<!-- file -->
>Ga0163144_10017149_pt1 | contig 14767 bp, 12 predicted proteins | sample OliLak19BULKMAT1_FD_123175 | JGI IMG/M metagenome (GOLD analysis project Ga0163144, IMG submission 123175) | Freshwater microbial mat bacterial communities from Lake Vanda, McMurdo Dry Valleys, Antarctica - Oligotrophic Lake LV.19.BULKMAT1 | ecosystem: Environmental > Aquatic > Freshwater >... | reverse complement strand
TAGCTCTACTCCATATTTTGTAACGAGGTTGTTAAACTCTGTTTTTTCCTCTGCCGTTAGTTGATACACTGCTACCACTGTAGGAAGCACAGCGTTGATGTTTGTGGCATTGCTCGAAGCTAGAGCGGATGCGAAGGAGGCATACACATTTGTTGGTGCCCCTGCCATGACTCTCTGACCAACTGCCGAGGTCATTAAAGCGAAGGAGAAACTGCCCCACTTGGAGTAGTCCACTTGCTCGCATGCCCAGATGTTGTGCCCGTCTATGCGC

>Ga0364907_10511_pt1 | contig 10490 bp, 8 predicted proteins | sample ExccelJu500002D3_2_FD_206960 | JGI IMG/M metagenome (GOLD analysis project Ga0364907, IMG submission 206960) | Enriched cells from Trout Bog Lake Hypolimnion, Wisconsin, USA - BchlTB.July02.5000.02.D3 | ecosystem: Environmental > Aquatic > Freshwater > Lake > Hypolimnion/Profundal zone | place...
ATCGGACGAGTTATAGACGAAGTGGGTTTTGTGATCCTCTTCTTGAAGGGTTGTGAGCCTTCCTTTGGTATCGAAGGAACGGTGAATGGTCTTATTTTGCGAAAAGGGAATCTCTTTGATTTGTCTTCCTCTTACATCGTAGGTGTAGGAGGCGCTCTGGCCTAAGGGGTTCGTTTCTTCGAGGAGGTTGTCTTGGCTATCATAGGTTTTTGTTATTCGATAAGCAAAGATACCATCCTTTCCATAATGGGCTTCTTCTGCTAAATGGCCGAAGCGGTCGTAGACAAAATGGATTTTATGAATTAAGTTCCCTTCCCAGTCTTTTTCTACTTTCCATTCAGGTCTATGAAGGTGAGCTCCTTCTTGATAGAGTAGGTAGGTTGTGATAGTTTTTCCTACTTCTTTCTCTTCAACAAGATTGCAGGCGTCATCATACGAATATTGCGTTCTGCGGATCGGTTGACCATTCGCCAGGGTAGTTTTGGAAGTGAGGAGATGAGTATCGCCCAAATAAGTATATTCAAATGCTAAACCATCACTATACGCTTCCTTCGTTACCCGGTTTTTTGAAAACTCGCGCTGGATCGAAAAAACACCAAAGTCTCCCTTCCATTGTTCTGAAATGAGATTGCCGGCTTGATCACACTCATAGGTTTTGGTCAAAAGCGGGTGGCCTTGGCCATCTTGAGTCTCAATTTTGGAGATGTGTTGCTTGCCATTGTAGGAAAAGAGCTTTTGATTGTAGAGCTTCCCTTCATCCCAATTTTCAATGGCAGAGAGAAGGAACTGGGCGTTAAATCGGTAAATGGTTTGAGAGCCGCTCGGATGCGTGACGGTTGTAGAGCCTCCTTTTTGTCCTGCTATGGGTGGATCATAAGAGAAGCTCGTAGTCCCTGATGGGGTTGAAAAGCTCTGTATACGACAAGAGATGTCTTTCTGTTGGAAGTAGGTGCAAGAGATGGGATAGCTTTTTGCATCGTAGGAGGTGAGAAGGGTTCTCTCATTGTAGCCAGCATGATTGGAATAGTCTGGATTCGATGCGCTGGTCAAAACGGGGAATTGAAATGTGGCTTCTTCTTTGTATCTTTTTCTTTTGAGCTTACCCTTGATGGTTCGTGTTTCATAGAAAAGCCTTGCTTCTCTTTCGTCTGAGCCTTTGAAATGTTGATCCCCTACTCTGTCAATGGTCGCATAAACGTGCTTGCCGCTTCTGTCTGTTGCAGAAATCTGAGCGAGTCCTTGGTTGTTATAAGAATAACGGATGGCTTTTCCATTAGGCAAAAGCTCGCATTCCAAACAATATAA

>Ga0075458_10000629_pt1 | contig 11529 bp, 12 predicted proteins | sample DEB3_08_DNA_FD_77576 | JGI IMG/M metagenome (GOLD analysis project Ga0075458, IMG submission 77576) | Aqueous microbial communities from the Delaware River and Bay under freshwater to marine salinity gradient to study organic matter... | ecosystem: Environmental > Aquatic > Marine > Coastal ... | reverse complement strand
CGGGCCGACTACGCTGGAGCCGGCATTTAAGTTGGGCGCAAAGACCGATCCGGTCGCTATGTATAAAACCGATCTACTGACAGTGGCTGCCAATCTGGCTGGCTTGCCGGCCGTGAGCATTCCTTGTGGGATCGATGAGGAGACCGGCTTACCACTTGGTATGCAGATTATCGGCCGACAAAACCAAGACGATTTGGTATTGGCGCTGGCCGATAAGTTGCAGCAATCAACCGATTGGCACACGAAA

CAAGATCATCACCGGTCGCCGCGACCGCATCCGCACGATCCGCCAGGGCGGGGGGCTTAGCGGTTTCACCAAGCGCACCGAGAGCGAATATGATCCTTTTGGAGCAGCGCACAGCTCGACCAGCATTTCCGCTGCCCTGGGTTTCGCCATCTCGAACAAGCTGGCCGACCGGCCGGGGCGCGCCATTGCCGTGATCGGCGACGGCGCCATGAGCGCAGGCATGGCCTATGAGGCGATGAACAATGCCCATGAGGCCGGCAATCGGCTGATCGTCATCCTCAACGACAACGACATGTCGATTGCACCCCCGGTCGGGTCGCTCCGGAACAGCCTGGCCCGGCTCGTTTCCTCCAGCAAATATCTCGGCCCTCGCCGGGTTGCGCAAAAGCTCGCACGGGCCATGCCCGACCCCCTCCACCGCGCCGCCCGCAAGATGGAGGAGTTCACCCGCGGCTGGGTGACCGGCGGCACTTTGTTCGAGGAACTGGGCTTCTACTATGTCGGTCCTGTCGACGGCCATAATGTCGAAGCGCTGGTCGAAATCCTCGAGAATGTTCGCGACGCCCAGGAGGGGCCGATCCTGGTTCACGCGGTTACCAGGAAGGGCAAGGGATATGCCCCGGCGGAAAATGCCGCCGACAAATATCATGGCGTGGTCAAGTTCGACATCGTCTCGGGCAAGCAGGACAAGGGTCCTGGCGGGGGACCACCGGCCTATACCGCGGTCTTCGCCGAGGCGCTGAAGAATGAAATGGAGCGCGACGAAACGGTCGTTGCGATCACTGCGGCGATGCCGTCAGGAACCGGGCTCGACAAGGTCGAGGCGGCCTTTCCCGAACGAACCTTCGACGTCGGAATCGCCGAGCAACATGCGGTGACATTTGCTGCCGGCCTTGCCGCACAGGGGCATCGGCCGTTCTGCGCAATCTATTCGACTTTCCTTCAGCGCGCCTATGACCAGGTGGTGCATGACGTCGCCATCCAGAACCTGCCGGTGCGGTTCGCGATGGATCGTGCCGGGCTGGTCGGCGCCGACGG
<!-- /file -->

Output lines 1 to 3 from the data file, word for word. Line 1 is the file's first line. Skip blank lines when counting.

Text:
>Ga0163144_10017149_pt1 | contig 14767 bp, 12 predicted proteins | sample OliLak19BULKMAT1_FD_123175 | JGI IMG/M metagenome (GOLD analysis project Ga0163144, IMG submission 123175) | Freshwater microbial mat bacterial communities from Lake Vanda, McMurdo Dry Valleys, Antarctica - Oligotrophic Lake LV.19.BULKMAT1 | ecosystem: Environmental > Aquatic > Freshwater >... | reverse complement strand
TAGCTCTACTCCATATTTTGTAACGAGGTTGTTAAACTCTGTTTTTTCCTCTGCCGTTAGTTGATACACTGCTACCACTGTAGGAAGCACAGCGTTGATGTTTGTGGCATTGCTCGAAGCTAGAGCGGATGCGAAGGAGGCATACACATTTGTTGGTGCCCCTGCCATGACTCTCTGACCAACTGCCGAGGTCATTAAAGCGAAGGAGAAACTGCCCCACTTGGAGTAGTCCACTTGCTCGCATGCCCAGATGTTGTGCCCGTCTATGCGC

>Ga0364907_10511_pt1 | contig 10490 bp, 8 predicted proteins | sample ExccelJu500002D3_2_FD_206960 | JGI IMG/M metagenome (GOLD analysis project Ga0364907, IMG submission 206960) | Enriched cells from Trout Bog Lake Hypolimnion, Wisconsin, USA - BchlTB.July02.5000.02.D3 | ecosystem: Environmental > Aquatic > Freshwater > Lake > Hypolimnion/Profundal zone | place...